Not far from their fully equipped station, Keeper Howard and some of his crew had built modest homes.  Forsaking the comforts, conveniences, and community of Ocracoke village, the keeper and his surfmen brought wives, children, and other family members to their remote end of the island during their months of service (typically September to March, the period of severest weather). Keeper Howard and his wife, Zilphia, even had their grandchildren with them after their daughter, Lorena, died unexpectedly in her mid-30s.  Their father, Rev. L.O. Wyche, was a traveling Methodist preacher and was unable to take his children with him on his circuit.

As Christmas approached in 1899, the small isolated community at Cedar Hammock, including more than a dozen children, looked forward to the holiday season. Native cedars and yaupons were cut and used to decorate windows and doors.  Red bows were tied on wreaths and trees.  Christmas songs were played on the Howards’ parlor organ.  Stockings were hung by the fireplace in great anticipation of the coming holiday.  The surfmen and their families chose to pool their resources for a community-wide Christmas day celebration.  They would all gather in the station at mid-day on December 25 to share a festive dinner of roast goose, potatoes, collards, and pumpkin pie.   Each family would provide a portion of the meal.  James Hatton Wahab’s wife, Martha Ann Howard Wahab, accepted the responsibility of baking the pies.

On December 23, late in the afternoon, Hatton walked into the kitchen and discovered every level surface covered with pumpkin pies.  Martha Ann had baked, not just three or four pies for the two dozen or so people at Cedar Hammock.  She had baked enough pies for more than twice that many people.  “Whatever are you doing?” Hatton asked her.  “We can’t possibly eat all those pies, Martha Ann!”

“Well, Hatton,” she replied, “you know I always like to be prepared.  I want to be sure to have enough pies in case any folks from over seas come to join us for Christmas dinner.”

Hatton just shrugged his shoulders and walked back outside.  He had been scanning the skies.  Dark, ominous storm clouds had been rolling in over the sound, and the wind was picking up.  He had come home to check on his family.  After his five children were safe inside he would help at the station.  The other families had the same concerns.

Before long the children were all accounted for.  Some had been in the sound in their sail skiffs.  Two had ridden their ponies down the beach.  Others were in the yard, or in the house, playing games or singing along with the organ.  But now they were all safe inside.

The wind was stronger now.  The surfmen struggled to haul boats out of the water, put their horses in the stable, tie down equipment, and close the shutters.  The surf was rough and the tide was already beginning to rise.

Inside, the children were fed their dinners and put to bed around eight o’clock.  The adults huddled around their fireplaces, trying to stay warm, and worrying about what the storm might bring.  Cold wind was whistling through cracks in the walls, around rattling windows, and under the doors.  They might lose some shingles from the roof, or maybe a banging shutter would blow off.  But they were most concerned about the rising tide.  If it came too high they would be forced to open the doors (and maybe even the windows) to let the cold Atlantic water inside before it could lift their houses off of their foundations and float them away.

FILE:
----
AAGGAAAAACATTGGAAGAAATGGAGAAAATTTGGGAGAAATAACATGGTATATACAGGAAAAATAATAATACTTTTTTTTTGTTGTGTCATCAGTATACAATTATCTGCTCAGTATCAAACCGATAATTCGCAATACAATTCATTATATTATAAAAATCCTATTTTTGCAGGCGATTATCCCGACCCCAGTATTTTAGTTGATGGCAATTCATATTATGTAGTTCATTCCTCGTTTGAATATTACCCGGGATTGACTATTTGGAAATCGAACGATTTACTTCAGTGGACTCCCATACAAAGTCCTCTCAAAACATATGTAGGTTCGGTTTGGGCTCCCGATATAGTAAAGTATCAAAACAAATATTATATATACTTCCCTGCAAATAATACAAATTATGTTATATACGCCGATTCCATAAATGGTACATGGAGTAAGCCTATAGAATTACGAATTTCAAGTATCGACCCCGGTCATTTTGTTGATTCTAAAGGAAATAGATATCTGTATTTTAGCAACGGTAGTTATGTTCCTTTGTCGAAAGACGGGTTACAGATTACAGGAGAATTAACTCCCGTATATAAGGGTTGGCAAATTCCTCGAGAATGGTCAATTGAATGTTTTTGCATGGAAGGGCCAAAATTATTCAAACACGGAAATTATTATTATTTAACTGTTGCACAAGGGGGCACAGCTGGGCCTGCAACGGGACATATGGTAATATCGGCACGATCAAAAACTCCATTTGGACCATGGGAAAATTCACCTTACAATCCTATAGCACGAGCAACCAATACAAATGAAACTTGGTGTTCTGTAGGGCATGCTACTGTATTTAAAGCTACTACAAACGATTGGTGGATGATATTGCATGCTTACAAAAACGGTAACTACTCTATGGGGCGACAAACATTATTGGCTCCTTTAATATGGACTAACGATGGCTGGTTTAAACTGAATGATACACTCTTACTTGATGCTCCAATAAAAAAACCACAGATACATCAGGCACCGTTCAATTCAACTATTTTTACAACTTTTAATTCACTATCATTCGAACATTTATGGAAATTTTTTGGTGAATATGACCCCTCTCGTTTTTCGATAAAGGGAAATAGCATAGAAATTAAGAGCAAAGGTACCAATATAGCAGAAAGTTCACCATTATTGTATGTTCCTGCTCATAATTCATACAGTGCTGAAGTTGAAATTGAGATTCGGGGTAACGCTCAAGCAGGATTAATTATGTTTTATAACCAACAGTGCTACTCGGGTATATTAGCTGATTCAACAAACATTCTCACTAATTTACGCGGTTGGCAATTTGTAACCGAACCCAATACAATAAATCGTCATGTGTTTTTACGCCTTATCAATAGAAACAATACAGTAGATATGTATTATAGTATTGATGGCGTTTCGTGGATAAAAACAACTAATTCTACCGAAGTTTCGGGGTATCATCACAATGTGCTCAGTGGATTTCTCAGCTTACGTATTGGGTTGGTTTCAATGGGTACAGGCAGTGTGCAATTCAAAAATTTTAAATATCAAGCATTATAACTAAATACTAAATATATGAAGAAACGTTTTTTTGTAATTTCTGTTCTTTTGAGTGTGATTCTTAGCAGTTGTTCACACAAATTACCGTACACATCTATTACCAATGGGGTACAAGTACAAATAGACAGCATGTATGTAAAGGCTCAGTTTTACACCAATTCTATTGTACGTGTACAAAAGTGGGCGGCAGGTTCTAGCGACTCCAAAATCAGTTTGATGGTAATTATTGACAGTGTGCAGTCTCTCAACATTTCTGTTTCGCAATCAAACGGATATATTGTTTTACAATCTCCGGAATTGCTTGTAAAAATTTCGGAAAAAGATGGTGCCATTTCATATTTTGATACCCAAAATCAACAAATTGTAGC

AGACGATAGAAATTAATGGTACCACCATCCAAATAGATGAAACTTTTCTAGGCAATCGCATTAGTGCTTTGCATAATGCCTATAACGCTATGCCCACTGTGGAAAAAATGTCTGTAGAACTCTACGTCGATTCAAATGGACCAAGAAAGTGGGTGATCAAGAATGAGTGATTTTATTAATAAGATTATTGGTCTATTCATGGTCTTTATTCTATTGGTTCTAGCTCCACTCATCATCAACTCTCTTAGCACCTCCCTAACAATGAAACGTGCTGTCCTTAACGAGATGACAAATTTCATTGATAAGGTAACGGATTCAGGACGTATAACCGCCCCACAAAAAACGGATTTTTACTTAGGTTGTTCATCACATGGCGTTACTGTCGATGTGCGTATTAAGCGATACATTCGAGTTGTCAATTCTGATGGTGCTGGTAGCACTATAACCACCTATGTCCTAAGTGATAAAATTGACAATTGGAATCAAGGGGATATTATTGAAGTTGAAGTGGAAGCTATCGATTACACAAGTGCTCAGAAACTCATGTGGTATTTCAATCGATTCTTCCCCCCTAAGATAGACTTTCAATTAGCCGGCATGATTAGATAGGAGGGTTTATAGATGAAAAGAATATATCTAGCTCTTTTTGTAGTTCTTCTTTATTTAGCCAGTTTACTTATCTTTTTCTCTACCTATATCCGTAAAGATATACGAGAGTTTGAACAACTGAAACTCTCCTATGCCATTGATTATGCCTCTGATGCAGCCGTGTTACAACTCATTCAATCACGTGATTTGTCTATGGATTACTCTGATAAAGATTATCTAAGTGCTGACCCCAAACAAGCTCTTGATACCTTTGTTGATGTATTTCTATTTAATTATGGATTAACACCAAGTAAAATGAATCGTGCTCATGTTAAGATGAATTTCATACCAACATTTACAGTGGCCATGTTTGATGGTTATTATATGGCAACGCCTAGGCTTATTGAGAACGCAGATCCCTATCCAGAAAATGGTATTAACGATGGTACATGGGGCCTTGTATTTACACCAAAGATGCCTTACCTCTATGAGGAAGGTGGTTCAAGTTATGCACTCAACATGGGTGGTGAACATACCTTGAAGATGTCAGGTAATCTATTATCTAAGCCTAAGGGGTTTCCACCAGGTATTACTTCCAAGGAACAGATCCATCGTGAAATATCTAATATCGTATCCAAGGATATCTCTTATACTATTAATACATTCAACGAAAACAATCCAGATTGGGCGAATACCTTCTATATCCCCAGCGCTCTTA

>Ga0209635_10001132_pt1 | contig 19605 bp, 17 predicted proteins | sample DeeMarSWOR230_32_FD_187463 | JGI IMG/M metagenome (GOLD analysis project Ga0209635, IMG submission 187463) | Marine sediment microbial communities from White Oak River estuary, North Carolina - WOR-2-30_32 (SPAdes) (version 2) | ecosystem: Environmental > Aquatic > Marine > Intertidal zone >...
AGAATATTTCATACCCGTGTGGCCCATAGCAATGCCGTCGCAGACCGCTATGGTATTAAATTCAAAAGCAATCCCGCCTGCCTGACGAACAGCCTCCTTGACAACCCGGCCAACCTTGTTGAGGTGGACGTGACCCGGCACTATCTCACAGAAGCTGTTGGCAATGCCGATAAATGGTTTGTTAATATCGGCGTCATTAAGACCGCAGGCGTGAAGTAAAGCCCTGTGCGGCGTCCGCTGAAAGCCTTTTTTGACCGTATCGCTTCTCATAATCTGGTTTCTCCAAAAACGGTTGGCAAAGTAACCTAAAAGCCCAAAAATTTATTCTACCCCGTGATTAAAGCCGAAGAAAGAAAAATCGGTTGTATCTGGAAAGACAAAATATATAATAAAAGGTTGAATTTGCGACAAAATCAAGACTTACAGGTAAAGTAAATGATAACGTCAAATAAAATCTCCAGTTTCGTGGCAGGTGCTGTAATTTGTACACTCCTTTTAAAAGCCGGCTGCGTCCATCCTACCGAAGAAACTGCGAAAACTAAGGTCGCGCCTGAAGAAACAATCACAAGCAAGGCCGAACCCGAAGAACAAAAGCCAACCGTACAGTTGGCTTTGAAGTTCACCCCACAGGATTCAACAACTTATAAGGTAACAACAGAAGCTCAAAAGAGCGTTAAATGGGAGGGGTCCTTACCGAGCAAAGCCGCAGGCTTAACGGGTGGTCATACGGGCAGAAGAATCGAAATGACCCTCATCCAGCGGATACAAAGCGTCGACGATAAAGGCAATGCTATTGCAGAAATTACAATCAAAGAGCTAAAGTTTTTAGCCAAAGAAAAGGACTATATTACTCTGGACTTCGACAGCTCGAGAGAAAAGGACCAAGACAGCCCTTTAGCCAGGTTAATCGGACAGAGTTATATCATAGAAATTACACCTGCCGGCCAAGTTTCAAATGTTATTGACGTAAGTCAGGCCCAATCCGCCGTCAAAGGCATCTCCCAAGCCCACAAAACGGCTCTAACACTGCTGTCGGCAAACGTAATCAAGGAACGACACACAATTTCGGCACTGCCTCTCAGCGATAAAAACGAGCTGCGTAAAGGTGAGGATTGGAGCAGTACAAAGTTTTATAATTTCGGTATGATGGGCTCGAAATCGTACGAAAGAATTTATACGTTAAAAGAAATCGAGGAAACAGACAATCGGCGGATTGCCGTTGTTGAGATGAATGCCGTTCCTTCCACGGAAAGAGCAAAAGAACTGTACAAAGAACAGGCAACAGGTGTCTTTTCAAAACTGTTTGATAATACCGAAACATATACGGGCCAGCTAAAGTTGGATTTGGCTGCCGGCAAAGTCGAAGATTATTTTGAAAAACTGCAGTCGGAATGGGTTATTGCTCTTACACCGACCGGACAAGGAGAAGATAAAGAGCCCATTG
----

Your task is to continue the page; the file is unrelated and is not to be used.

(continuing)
As the night wore on and midnight approached the worried families at Cedar Hammock were unaware of the drama playing out a few miles south in the Atlantic Ocean.

The steel hulled, schooner-rigged, British steamship, Ariosto, with a crew of thirty, loaded with wheat, cotton, lumber, and cottonseed meal, was making its way north, intending to refuel in Norfolk before departing for Hamburg, Germany.  Peering through the mist, rain, and clouds, on a pitching and rolling vessel, the Ariosto’s navigator spied a lighthouse.  At midnight he reported to his captain, R.R. Baines from Antwerp, that they were abreast of the Cape Hatteras light.  Captain Baines gave orders: “Steam straight ahead.”  And then he retired to his cabin.  It was a fatal mistake.

The ship was not well out to sea, east of the dreaded shoals of Cape Hatteras, as the officers believed.  The navigator had actually seen the Ocracoke light, and the Ariosto was headed straight for the north end of Ocracoke.

About two in the morning of December 24, 1899 Captain Baines was rudely awakened by a sudden thud, a fearful shuddering of his entire vessel,  a precipitous list to starboard, and the ringing of the ship’s bell.   Rushing to the deck, he leaned over the rails and saw nothing but wild, churning white water.   Thick, heavy weather enveloped the Ariosto, preventing visibility for more than a dozen yards.  He was convinced that they had run hard aground on the outer Diamond Shoals. Captain Baines ordered distress flares to be launched, but he had no hope that life savers from Hatteras could reach them in a storm such as this.